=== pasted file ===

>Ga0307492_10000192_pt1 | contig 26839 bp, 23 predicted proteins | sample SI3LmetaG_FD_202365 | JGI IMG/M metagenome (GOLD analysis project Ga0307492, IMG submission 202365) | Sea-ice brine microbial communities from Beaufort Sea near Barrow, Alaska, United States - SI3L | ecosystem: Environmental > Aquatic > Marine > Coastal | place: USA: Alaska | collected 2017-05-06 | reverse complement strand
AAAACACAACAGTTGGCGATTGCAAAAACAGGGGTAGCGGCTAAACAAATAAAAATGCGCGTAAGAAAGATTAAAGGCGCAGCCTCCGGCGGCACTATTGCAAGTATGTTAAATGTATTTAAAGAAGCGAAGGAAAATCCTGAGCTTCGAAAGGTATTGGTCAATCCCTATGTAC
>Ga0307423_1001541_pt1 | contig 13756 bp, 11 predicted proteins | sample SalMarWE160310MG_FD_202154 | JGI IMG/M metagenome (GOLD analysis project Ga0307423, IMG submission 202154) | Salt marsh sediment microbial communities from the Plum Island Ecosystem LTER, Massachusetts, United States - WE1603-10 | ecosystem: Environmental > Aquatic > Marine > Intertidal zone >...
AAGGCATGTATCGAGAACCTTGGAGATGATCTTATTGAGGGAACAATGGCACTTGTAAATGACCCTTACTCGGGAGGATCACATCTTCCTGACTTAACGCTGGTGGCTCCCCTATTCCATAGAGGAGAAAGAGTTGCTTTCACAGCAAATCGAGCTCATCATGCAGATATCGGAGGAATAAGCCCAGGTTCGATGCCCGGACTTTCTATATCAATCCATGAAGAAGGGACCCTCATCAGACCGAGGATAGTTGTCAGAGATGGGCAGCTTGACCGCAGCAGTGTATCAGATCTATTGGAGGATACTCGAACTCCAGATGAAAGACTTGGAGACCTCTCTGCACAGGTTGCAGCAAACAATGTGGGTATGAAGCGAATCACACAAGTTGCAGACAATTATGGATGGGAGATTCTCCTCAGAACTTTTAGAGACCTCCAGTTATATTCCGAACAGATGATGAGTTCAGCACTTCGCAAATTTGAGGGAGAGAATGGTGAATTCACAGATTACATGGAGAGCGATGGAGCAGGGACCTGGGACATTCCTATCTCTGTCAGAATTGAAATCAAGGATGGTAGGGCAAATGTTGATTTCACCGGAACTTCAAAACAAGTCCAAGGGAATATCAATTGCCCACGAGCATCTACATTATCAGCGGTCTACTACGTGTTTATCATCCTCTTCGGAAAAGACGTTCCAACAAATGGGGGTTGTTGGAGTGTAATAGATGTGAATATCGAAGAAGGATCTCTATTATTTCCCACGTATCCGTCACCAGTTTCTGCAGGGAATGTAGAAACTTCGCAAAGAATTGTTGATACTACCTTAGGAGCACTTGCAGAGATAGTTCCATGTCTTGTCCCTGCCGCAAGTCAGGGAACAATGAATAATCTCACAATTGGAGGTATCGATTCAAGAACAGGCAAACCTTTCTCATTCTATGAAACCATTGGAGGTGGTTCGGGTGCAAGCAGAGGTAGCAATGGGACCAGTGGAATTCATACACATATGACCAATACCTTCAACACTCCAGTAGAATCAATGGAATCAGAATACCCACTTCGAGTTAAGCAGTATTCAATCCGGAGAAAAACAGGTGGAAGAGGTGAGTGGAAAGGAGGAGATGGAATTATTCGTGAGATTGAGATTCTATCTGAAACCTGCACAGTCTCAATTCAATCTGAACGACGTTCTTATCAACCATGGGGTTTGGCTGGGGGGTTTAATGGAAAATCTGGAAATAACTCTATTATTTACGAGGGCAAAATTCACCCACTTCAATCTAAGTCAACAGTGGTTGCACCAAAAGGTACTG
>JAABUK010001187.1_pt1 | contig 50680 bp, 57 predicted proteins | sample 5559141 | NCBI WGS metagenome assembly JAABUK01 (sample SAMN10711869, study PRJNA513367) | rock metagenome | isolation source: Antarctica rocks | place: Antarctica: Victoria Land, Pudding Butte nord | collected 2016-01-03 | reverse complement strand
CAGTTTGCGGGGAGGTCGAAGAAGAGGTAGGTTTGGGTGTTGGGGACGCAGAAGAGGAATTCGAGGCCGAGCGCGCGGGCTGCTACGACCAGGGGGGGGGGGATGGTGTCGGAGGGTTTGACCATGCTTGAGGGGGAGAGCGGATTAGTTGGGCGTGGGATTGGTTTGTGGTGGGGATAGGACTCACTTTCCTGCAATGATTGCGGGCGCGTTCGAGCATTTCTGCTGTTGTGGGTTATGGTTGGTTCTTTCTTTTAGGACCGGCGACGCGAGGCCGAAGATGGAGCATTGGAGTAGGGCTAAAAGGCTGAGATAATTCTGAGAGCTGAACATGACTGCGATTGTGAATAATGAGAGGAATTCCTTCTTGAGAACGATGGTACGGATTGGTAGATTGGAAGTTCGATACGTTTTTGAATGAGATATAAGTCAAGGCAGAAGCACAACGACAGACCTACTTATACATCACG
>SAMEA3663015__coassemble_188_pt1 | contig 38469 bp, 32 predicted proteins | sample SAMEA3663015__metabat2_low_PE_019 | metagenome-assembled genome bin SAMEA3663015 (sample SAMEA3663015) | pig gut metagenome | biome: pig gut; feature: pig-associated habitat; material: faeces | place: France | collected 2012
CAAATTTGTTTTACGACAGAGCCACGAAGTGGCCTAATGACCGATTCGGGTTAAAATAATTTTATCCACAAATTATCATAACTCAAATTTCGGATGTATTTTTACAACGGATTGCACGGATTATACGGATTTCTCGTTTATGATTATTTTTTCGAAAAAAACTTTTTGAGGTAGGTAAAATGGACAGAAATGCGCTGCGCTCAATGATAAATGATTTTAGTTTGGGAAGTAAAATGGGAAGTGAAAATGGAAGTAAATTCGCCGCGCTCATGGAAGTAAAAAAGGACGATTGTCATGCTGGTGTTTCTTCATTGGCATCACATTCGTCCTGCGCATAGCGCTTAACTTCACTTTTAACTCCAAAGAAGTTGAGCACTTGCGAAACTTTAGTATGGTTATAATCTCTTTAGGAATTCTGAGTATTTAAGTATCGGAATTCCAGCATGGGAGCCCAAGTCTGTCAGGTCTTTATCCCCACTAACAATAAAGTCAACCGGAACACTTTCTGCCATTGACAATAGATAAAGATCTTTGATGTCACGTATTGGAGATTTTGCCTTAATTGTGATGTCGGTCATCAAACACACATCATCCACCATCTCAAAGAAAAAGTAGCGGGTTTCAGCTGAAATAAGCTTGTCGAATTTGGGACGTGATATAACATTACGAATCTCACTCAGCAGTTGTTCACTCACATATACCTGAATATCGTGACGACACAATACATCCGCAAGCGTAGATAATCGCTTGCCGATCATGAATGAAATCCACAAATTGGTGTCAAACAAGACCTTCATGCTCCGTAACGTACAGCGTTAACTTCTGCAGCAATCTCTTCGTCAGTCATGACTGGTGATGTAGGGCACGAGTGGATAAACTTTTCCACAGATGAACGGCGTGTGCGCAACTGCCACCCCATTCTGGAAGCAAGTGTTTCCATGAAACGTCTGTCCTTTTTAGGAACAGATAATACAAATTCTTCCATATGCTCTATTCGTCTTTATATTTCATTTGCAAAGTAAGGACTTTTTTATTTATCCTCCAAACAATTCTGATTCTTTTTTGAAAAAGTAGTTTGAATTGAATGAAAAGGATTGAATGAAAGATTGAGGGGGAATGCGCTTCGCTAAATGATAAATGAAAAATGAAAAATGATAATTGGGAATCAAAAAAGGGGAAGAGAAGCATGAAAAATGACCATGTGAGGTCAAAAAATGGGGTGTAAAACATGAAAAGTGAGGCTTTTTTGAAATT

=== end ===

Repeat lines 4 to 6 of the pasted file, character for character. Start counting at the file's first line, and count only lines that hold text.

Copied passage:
AAGGCATGTATCGAGAACCTTGGAGATGATCTTATTGAGGGAACAATGGCACTTGTAAATGACCCTTACTCGGGAGGATCACATCTTCCTGACTTAACGCTGGTGGCTCCCCTATTCCATAGAGGAGAAAGAGTTGCTTTCACAGCAAATCGAGCTCATCATGCAGATATCGGAGGAATAAGCCCAGGTTCGATGCCCGGACTTTCTATATCAATCCATGAAGAAGGGACCCTCATCAGACCGAGGATAGTTGTCAGAGATGGGCAGCTTGACCGCAGCAGTGTATCAGATCTATTGGAGGATACTCGAACTCCAGATGAAAGACTTGGAGACCTCTCTGCACAGGTTGCAGCAAACAATGTGGGTATGAAGCGAATCACACAAGTTGCAGACAATTATGGATGGGAGATTCTCCTCAGAACTTTTAGAGACCTCCAGTTATATTCCGAACAGATGATGAGTTCAGCACTTCGCAAATTTGAGGGAGAGAATGGTGAATTCACAGATTACATGGAGAGCGATGGAGCAGGGACCTGGGACATTCCTATCTCTGTCAGAATTGAAATCAAGGATGGTAGGGCAAATGTTGATTTCACCGGAACTTCAAAACAAGTCCAAGGGAATATCAATTGCCCACGAGCATCTACATTATCAGCGGTCTACTACGTGTTTATCATCCTCTTCGGAAAAGACGTTCCAACAAATGGGGGTTGTTGGAGTGTAATAGATGTGAATATCGAAGAAGGATCTCTATTATTTCCCACGTATCCGTCACCAGTTTCTGCAGGGAATGTAGAAACTTCGCAAAGAATTGTTGATACTACCTTAGGAGCACTTGCAGAGATAGTTCCATGTCTTGTCCCTGCCGCAAGTCAGGGAACAATGAATAATCTCACAATTGGAGGTATCGATTCAAGAACAGGCAAACCTTTCTCATTCTATGAAACCATTGGAGGTGGTTCGGGTGCAAGCAGAGGTAGCAATGGGACCAGTGGAATTCATACACATATGACCAATACCTTCAACACTCCAGTAGAATCAATGGAATCAGAATACCCACTTCGAGTTAAGCAGTATTCAATCCGGAGAAAAACAGGTGGAAGAGGTGAGTGGAAAGGAGGAGATGGAATTATTCGTGAGATTGAGATTCTATCTGAAACCTGCACAGTCTCAATTCAATCTGAACGACGTTCTTATCAACCATGGGGTTTGGCTGGGGGGTTTAATGGAAAATCTGGAAATAACTCTATTATTTACGAGGGCAAAATTCACCCACTTCAATCTAAGTCAACAGTGGTTGCACCAAAAGGTACTG
>JAABUK010001187.1_pt1 | contig 50680 bp, 57 predicted proteins | sample 5559141 | NCBI WGS metagenome assembly JAABUK01 (sample SAMN10711869, study PRJNA513367) | rock metagenome | isolation source: Antarctica rocks | place: Antarctica: Victoria Land, Pudding Butte nord | collected 2016-01-03 | reverse complement strand
CAGTTTGCGGGGAGGTCGAAGAAGAGGTAGGTTTGGGTGTTGGGGACGCAGAAGAGGAATTCGAGGCCGAGCGCGCGGGCTGCTACGACCAGGGGGGGGGGGATGGTGTCGGAGGGTTTGACCATGCTTGAGGGGGAGAGCGGATTAGTTGGGCGTGGGATTGGTTTGTGGTGGGGATAGGACTCACTTTCCTGCAATGATTGCGGGCGCGTTCGAGCATTTCTGCTGTTGTGGGTTATGGTTGGTTCTTTCTTTTAGGACCGGCGACGCGAGGCCGAAGATGGAGCATTGGAGTAGGGCTAAAAGGCTGAGATAATTCTGAGAGCTGAACATGACTGCGATTGTGAATAATGAGAGGAATTCCTTCTTGAGAACGATGGTACGGATTGGTAGATTGGAAGTTCGATACGTTTTTGAATGAGATATAAGTCAAGGCAGAAGCACAACGACAGACCTACTTATACATCACG